I looked up the word “Introvert” and found a definition that used to the words “shy” and “reticent” (not revealing one’s thoughts or feelings readily). For the word “extrovert”, I found a definition that defined it as “an outgoing, overtly expressive person.” I’ve been described as an extrovert, but I’ve always thought of myself as an introvert who has the capacity be extroverted.

In high school, I did some theater and was coached on how to annunciate and project my voice. In graduate school, while presenting my thesis, I learned to approach public speaking as performance art. I had to engage people. Keep what I was saying concise and engage them again. It seemed to work, and I enjoyed the social interaction, but it was physically and mentally exhausting. During my twenties, in social settings, I used alcohol to give me a boost, in professional settings, I used sugar and caffeine. In my thirties, I phased out the alcohol. In my forties, I started to reduce the sugar and caffeine. I’m trying to find a middle ground between what I consider to be the naturally introverted me and the artificially extroverted me: the me I want to be.

I did a number of conventions between 2009 and 2015. I got a table in the artist alleys to sell my books and artwork. I got myself in the headspace to do the hard-sell to complete strangers for hours at a time. I had my spiel prepared. I had free cookies on the table. And I tried to make eye contact with everyone walking by to see if I could draw them over to take a look at what I had to sell. I did well at most shows, sales-wise. Some friends would come and help out at the table, but I was always burned out by the end of the day.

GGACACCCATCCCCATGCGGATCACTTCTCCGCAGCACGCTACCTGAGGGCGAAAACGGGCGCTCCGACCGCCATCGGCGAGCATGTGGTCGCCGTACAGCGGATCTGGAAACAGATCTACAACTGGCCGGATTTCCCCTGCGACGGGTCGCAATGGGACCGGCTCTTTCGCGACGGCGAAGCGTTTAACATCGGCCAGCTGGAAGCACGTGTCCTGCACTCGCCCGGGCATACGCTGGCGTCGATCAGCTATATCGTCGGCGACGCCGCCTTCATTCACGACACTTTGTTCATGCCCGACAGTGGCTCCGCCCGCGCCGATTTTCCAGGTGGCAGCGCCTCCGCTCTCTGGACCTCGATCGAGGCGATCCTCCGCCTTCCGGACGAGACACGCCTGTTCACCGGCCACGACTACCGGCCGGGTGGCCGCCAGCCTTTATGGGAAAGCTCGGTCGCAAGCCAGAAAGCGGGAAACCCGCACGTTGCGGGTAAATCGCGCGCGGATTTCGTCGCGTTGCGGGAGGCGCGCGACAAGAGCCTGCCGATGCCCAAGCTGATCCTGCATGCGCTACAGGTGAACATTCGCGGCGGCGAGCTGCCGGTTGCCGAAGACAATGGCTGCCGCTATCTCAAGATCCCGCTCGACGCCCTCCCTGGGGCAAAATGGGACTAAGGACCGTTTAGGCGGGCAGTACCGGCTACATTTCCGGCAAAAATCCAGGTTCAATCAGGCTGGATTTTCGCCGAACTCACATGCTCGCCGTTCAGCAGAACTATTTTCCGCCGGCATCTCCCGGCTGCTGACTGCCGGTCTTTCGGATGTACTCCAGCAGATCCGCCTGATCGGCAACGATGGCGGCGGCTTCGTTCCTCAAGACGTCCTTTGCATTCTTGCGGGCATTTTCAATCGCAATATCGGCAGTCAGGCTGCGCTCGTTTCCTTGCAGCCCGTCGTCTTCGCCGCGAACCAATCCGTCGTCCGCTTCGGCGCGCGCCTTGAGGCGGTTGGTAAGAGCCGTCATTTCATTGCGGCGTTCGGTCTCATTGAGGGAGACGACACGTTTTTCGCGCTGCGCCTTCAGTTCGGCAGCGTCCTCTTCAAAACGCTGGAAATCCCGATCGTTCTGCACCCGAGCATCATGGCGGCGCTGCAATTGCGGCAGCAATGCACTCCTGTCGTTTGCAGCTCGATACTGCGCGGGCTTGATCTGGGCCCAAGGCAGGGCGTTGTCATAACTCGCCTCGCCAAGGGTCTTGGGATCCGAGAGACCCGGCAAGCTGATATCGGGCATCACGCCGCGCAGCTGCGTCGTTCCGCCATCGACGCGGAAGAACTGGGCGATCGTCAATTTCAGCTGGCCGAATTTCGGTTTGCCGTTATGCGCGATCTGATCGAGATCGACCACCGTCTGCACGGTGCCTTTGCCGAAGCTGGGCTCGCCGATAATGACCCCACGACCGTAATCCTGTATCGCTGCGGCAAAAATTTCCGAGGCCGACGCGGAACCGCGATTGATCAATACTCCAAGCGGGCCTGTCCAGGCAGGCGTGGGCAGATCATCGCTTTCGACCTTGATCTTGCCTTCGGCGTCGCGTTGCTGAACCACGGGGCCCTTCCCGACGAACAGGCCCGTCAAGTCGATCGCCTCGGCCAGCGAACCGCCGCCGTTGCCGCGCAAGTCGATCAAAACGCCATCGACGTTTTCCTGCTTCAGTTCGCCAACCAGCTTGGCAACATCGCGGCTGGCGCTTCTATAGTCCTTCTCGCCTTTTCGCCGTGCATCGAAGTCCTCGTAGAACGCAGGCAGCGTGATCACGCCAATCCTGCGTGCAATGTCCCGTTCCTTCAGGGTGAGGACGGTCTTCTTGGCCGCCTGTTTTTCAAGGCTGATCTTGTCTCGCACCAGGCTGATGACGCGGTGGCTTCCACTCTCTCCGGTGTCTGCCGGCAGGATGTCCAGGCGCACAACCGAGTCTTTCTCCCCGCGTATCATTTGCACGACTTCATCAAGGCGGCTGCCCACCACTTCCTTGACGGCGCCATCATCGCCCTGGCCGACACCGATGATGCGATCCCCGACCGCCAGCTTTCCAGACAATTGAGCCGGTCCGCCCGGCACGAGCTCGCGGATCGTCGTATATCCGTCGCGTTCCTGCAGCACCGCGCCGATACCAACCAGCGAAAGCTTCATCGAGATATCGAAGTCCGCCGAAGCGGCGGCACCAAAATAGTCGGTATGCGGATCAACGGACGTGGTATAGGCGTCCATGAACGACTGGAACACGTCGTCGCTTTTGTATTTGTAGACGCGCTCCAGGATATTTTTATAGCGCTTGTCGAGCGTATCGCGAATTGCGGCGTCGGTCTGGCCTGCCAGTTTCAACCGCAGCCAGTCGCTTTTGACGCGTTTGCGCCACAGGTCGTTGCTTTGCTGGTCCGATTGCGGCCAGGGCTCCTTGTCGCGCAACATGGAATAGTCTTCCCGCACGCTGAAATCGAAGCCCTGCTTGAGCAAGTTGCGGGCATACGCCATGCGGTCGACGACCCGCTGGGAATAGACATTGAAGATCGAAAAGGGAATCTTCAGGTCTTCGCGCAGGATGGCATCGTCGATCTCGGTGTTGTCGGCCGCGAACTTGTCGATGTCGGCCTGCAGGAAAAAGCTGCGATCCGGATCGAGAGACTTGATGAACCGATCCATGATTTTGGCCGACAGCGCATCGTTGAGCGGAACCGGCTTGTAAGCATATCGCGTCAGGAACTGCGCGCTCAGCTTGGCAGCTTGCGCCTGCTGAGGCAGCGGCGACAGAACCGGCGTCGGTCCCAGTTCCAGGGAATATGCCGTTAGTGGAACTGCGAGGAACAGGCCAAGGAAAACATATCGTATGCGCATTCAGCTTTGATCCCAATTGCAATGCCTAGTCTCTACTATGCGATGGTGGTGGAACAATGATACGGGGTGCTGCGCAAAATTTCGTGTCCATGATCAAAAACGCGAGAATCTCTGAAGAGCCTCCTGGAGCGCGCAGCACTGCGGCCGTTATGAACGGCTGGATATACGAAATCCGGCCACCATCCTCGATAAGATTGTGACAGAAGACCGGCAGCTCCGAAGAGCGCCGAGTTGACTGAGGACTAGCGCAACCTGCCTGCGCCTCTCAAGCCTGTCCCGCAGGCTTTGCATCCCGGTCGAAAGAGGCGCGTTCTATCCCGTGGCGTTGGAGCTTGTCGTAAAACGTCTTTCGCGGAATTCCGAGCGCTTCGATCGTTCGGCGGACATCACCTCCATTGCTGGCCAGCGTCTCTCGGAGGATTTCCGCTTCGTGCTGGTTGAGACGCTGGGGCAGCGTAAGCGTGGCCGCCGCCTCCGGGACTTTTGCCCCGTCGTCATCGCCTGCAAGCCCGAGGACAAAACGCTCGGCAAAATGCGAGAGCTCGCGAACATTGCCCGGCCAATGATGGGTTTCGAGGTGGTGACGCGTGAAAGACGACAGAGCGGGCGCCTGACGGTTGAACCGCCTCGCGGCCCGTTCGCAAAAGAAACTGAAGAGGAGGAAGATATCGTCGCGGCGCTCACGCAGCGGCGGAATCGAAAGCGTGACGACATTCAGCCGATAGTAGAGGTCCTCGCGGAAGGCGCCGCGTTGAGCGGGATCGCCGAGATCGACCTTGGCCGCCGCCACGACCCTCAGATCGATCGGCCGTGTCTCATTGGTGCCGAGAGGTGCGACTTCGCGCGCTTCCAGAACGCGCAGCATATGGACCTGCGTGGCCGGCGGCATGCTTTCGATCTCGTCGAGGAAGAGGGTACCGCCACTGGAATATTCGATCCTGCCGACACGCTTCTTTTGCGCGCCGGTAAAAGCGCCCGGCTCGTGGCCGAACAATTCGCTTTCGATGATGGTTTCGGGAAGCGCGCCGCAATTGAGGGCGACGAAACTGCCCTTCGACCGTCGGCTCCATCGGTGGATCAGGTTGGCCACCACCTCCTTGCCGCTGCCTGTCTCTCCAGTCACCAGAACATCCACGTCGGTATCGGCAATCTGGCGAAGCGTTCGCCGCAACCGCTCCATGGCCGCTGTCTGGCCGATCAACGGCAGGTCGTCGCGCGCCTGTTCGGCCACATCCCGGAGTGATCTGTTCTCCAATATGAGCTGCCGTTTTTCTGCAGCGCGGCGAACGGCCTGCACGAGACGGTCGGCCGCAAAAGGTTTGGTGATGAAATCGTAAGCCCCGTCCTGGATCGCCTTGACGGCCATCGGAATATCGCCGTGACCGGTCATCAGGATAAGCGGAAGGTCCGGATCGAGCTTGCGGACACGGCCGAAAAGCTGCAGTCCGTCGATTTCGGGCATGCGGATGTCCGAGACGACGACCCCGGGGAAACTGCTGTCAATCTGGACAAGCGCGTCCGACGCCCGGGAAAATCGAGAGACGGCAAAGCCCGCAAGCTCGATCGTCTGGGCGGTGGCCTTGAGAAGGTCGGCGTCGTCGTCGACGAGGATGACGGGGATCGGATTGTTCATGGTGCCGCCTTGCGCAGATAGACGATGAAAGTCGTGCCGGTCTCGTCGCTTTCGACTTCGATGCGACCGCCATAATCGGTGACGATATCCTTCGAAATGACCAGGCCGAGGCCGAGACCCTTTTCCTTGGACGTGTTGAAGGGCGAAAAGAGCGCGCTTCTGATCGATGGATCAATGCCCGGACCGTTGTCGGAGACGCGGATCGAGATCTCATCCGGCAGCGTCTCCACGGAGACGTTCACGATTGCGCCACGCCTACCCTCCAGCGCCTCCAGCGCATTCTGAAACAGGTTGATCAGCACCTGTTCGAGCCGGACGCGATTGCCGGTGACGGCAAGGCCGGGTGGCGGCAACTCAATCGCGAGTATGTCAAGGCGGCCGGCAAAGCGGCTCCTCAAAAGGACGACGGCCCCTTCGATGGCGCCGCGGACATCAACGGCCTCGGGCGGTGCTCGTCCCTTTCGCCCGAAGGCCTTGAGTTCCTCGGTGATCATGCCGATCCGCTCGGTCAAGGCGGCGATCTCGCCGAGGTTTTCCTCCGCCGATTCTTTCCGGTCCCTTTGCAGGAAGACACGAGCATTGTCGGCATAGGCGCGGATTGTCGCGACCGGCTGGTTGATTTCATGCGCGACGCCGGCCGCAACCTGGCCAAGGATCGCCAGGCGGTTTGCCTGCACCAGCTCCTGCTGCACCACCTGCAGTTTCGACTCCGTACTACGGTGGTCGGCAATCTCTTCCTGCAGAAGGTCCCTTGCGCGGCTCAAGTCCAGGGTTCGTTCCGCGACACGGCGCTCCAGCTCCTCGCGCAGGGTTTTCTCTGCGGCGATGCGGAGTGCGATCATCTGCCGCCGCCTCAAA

I also wanted to network, to make friends in the industry. I met some wonderful people, but my shyness and solitary nature made it hard to connect and maintain those relationships. Maybe I can do better in the future.

Looking back, I think I was off to a good start with my self-publishing in 2015, but then my priorities shifted, both personally and professionally. But I kept writing. And I eventually started drawing again. Now, I’ve got new material to share and I’m looking forward to getting back in the game. I got a table at the Baltimore Comic-Con this October. My wife has been incredibly supportive. There’s a lot to do, but I’m trying to be smarter and more strategic about it. We’ll see what happens.

This collage was made in 2011, to further explore my single-page comic Introvert that was included in Momentos.